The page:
Teaching and Embracing Failure

I’m still on a high from the most recent MACUL Conference in Detroit last week – blog post coming soon. There were so many inspiring, energetic, compassionate, and passionate educators discussing a variety of ideas. I’m still trying to focus and organize my thinking around all that I just experienced and absorbed. Ann Smart wrote a great post about this feeling – The MACUL Hangover. 

Something that gets talked about a lot is creating a space for students to feel safe enough to take risks and to fail. Not only do students need this opportunity, but teachers do as well. Being a teacher is incredibly challenging in the best of environments. Without an administration and a staff that values collaboration, sharing, risk-taking, and innovation, teachers are going to be very hesitant to try something new.

I came across this article in from The Huffington Post about the recent Science Fair at the White House. President Obama invited students for the fifth time during his administration to share their projects they created. There were a variety of students, states, and ideas represented. Students and teachers could also participate from anywhere in the world using Twitter. If you haven’t checked out some of the cool things students made, I encourage you to search the hashtag #WHsciencefair. One thing that struck me in the article was the ways in which we teach students – not just science but all subjects:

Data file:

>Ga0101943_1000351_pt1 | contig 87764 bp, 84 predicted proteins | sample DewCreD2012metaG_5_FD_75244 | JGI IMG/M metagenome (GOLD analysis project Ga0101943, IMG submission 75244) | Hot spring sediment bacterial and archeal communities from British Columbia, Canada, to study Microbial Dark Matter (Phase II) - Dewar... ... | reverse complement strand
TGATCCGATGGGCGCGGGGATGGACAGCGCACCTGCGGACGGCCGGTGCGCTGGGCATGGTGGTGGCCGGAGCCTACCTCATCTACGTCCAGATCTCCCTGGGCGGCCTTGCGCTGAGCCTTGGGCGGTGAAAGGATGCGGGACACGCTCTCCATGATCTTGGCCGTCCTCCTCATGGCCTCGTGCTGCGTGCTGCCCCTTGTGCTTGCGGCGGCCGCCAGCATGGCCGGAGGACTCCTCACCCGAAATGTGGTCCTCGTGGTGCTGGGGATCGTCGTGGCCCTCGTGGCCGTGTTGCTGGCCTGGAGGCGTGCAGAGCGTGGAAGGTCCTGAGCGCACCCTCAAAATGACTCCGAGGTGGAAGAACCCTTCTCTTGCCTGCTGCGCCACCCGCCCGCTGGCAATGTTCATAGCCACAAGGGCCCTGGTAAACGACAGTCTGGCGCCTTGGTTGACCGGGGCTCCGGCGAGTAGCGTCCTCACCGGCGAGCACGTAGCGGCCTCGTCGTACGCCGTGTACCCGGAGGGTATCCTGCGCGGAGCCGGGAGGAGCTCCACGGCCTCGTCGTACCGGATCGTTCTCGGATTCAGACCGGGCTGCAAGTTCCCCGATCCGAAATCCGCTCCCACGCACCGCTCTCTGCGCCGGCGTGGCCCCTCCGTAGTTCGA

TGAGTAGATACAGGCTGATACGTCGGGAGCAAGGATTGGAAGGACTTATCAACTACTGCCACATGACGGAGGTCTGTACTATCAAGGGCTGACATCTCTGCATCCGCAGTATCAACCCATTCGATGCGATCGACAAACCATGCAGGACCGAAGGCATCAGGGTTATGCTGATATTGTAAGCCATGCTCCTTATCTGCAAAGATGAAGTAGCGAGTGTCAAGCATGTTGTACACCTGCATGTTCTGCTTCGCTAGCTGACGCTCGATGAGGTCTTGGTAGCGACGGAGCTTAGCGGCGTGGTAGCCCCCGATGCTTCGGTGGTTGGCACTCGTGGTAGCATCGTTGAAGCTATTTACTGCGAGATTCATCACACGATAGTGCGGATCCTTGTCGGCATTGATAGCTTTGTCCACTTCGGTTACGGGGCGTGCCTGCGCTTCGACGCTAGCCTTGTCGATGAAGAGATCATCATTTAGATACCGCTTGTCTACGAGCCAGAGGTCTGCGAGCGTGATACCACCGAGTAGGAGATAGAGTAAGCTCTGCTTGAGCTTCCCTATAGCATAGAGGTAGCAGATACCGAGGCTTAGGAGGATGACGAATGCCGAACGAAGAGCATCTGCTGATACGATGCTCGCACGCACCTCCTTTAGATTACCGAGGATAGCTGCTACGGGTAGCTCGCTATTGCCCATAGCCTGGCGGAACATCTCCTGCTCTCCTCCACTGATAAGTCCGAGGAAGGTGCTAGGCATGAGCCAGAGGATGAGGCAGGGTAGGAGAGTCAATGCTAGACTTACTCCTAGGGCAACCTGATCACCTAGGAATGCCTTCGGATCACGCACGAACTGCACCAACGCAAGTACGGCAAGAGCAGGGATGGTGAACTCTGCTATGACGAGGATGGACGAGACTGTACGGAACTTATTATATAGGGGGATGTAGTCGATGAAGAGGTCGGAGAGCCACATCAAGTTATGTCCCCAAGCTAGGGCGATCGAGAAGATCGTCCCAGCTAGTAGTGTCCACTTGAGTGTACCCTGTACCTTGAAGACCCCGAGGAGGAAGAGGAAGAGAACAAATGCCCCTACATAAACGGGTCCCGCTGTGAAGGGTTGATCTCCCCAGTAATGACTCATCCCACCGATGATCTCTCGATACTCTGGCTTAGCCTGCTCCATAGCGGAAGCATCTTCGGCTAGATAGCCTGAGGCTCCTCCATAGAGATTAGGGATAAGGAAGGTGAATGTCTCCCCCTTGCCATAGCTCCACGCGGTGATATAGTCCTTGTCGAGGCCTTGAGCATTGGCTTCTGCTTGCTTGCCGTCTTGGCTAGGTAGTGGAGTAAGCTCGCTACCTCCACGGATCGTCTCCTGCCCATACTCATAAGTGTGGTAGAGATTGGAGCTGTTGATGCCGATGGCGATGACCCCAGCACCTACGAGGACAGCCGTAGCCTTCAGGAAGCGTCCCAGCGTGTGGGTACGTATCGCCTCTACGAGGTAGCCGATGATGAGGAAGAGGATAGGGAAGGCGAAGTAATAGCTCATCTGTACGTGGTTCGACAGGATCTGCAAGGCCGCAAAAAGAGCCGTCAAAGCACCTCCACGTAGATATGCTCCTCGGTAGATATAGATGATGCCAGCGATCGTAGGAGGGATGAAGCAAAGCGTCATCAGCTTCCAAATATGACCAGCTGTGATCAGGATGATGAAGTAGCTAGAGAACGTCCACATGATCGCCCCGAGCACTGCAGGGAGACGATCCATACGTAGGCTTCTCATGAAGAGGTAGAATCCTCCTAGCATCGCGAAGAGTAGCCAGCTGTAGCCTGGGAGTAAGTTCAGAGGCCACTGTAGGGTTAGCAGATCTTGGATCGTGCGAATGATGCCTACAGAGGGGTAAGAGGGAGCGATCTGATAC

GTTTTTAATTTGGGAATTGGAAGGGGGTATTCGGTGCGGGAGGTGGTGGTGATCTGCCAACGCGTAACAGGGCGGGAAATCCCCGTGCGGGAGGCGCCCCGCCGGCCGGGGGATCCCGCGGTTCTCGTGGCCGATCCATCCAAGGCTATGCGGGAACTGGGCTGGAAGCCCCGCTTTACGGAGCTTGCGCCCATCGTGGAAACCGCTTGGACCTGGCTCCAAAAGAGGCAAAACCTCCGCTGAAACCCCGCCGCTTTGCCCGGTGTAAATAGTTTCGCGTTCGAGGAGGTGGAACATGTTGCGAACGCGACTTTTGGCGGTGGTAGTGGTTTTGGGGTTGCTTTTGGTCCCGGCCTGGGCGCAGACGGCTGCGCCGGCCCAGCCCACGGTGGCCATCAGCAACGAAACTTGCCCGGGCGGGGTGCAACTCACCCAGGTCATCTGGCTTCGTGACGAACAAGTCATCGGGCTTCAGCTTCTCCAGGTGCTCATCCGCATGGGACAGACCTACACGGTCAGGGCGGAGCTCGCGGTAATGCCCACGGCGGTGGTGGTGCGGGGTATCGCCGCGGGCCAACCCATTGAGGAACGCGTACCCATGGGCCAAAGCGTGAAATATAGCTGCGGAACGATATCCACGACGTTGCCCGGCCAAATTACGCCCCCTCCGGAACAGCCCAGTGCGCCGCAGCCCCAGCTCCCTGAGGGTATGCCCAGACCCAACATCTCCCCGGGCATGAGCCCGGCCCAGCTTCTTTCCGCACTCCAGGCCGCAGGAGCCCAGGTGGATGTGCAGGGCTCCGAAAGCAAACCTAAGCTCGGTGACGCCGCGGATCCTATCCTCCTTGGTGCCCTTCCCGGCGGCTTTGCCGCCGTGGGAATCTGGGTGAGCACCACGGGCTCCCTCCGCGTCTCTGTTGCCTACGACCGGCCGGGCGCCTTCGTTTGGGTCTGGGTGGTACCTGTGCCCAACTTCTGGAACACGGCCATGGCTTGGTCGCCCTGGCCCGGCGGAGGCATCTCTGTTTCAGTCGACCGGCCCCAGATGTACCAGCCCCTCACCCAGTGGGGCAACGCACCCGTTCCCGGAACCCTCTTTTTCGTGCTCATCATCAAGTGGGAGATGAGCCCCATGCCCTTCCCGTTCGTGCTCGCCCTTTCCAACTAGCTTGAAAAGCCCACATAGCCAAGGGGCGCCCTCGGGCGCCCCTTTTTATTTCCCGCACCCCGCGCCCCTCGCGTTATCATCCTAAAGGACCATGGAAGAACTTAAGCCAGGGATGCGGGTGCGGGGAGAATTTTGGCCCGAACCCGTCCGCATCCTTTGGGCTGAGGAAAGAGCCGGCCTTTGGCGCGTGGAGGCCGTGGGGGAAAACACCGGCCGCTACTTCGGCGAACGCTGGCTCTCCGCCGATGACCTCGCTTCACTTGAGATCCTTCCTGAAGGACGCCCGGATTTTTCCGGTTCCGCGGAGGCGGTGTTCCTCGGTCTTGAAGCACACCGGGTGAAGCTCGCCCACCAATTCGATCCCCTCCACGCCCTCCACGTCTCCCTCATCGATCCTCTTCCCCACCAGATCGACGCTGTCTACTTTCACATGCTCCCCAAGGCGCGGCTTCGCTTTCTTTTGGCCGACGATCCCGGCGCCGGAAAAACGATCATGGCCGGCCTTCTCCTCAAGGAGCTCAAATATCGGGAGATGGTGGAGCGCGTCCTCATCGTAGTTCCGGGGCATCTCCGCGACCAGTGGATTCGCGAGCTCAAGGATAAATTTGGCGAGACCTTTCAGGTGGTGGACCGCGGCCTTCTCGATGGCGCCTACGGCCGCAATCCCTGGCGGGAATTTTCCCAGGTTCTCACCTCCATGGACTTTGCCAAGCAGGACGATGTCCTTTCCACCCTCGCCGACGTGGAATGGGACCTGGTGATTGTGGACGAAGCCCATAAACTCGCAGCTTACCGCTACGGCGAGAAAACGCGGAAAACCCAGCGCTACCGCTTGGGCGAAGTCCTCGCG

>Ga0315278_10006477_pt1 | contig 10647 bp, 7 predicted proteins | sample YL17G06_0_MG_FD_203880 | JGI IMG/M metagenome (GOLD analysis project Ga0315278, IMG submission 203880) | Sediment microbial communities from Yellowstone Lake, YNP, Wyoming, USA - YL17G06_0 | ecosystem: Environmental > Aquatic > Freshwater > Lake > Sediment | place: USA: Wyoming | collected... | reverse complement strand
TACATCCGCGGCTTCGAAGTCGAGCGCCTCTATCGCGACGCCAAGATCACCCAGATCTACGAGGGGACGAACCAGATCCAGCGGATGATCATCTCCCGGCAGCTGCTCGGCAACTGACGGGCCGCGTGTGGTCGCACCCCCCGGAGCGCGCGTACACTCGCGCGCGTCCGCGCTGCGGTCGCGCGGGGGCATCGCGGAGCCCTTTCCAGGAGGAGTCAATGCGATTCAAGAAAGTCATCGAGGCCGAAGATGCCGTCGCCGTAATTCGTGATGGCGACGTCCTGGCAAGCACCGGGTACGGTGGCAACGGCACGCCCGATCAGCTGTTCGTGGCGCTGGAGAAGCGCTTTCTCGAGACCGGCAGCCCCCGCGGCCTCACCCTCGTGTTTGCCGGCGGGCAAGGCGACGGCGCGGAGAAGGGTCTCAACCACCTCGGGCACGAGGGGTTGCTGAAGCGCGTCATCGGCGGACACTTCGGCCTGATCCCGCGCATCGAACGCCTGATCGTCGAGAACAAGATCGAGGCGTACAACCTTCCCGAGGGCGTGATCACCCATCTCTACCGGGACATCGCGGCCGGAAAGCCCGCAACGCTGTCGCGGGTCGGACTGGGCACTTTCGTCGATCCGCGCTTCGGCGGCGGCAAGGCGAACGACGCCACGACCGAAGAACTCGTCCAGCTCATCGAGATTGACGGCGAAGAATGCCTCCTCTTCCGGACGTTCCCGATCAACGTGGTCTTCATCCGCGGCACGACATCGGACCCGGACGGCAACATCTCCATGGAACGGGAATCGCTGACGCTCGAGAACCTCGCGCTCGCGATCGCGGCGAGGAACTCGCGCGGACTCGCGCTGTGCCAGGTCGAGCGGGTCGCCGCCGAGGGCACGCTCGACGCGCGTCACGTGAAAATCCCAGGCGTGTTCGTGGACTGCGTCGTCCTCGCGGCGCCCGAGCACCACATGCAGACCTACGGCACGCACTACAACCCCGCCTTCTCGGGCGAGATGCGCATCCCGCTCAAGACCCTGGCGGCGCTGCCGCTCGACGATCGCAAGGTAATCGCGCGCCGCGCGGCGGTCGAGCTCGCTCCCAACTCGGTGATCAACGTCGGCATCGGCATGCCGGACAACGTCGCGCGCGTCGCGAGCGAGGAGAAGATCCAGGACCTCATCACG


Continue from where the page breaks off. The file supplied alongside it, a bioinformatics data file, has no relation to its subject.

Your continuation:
Every test question has a right answer. Every lab has known results. We emphasize facts rather than the process and joy of science. We praise success but don’t sufficiently reward effort.

How can we we expect students to innovate and take risks when much of their learning is already pre-determined? If we cannot allow students authentic opportunities to truly discover, to tinker, to make, and to figure out, are we really preparing them for the “21st century”? Perhaps more importantly, are we really preparing them to be engaged critical thinkers?

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